4Taylor, Fruit Pastes/Concentrates Key Ingredients in `Sugarless` Cookies, Food Engineering, Sep. 1984 (p. 52).
5 *Taylor, Fruit Pastes/Concentrates Key Ingredients in Sugarless Cookies, Food Engineering, Sep. 1984 (p. 52).
6 *Tressler et al., Food Products Formulary, vol. 2, published by the AVI Publishing Co., Inc., 1975 (pp. 51, 237 and 238).
7 *Webb et al., Byproducts from Milk, Second Edition, published by the AVI Webb et al., Byproducts from Milk, Second Edition, published by the AVI Publishing Company, Inc., 1970 (p. 408).
Referenced by
Citing PatentFiling datePublication dateApplicantTitle
US5133984 *Jun 15, 1990Jul 28, 1992Kraft General Foods, Inc.Process for preparing baked goods using hydrated polysaccharide hydrocolloid, insoluble fiber and protein
US5336515 *Jun 15, 1990Aug 9, 1994Kraft General Foods, Inc.Polysaccharide hydrocolloid-containing food products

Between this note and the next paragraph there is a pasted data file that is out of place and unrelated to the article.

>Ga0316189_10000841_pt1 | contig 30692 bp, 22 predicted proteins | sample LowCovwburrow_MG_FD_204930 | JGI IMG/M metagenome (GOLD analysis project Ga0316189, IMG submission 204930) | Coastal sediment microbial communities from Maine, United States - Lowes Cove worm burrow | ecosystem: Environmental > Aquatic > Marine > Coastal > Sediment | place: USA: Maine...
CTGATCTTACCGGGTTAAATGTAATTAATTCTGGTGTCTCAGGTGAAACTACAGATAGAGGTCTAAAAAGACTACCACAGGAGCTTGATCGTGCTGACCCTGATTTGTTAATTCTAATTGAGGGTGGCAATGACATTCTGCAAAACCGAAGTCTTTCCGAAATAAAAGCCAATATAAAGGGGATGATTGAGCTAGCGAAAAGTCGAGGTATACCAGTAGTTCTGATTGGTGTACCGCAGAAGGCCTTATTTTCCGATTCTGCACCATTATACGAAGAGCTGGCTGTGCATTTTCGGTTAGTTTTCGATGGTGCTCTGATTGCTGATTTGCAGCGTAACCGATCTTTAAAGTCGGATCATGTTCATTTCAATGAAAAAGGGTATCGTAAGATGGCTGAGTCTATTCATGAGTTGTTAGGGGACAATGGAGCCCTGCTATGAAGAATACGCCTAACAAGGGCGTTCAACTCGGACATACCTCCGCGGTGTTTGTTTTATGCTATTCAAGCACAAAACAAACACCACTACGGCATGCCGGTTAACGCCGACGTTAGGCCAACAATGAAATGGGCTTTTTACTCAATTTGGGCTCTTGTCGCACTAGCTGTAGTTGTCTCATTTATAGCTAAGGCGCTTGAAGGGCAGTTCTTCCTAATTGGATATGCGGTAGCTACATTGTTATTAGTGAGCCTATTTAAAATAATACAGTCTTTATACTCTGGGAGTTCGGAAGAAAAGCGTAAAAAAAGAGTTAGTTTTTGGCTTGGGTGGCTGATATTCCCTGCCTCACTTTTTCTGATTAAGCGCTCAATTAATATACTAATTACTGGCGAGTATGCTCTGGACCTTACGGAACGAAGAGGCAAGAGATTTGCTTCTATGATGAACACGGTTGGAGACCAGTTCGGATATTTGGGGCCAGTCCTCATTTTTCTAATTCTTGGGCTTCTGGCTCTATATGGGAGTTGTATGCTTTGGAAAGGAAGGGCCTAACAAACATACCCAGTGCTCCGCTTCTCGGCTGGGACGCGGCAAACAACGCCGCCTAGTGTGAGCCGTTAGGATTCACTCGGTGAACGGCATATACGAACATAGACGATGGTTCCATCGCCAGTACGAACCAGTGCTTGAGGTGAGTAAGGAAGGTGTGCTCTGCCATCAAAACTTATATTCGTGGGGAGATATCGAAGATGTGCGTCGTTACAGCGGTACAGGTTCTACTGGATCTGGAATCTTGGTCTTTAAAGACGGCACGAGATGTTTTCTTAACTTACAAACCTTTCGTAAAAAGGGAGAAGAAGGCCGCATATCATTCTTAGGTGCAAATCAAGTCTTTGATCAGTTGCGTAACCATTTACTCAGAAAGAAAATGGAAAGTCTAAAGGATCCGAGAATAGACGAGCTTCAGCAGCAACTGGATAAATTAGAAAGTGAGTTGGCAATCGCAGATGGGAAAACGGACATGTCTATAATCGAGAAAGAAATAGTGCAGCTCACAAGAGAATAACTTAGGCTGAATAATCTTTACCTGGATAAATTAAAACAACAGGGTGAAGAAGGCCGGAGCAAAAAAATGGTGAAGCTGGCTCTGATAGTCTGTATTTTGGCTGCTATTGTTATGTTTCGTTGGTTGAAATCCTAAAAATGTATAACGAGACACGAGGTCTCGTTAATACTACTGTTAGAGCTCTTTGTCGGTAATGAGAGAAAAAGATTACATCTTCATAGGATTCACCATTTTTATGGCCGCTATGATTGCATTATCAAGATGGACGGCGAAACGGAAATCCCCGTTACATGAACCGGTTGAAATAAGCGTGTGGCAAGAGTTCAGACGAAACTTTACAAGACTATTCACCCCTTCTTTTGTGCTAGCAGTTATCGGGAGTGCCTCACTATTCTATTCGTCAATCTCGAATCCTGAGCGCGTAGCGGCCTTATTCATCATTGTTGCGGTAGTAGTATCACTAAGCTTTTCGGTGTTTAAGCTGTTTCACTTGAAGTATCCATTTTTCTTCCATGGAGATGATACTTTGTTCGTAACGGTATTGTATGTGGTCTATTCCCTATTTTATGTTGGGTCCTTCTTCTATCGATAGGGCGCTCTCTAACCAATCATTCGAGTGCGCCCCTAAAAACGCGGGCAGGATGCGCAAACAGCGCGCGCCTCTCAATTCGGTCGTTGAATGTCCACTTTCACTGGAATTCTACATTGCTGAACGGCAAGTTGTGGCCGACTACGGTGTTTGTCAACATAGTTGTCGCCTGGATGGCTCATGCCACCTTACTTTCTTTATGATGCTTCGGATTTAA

US5403610 *Jun 15, 1990Apr 4, 1995Kraft General Foods, Inc.Process for preparing baked goods containing fibers and hydrocolloids
US5492710 *Feb 22, 1994Feb 20, 1996Nabisco, Inc.Fat free or low fat cookie production
US6235334 *Oct 13, 1992May 22, 2001Margaret Elizabeth DonovanNo fat, no cholesterol cake and process of making the same
US7252850May 30, 2003Aug 7, 2007Delavau LlcHigh protein and high fiber food products
US8512778Feb 17, 2006Aug 20, 2013Delavau L.L.C.High protein and high fiber food products
US20040241303 *May 30, 2003Dec 2, 2004Raya LevinHigh protein and high fiber food products
US20070264404 *Jun 22, 2007Nov 15, 2007Delavau LlcHigh Protein and High Fiber Food Products
Classifications
U.S. Classification426/549, 426/21, 426/804
International ClassificationA21D2/36, A21D13/02
Cooperative ClassificationY10S426/804, A21D13/02, A21D2/36
European ClassificationA21D2/36, A21D13/02
Legal Events
DateCodeEventDescription
May 17, 1994FPAYFee payment
Year of fee payment: 4
Jun 16, 1998REMIMaintenance fee reminder mailed
Nov 22, 1998LAPSLapse for failure to pay maintenance fees
Feb 2, 1999FPExpired due to failure to pay maintenance fee
Effective date: 19981120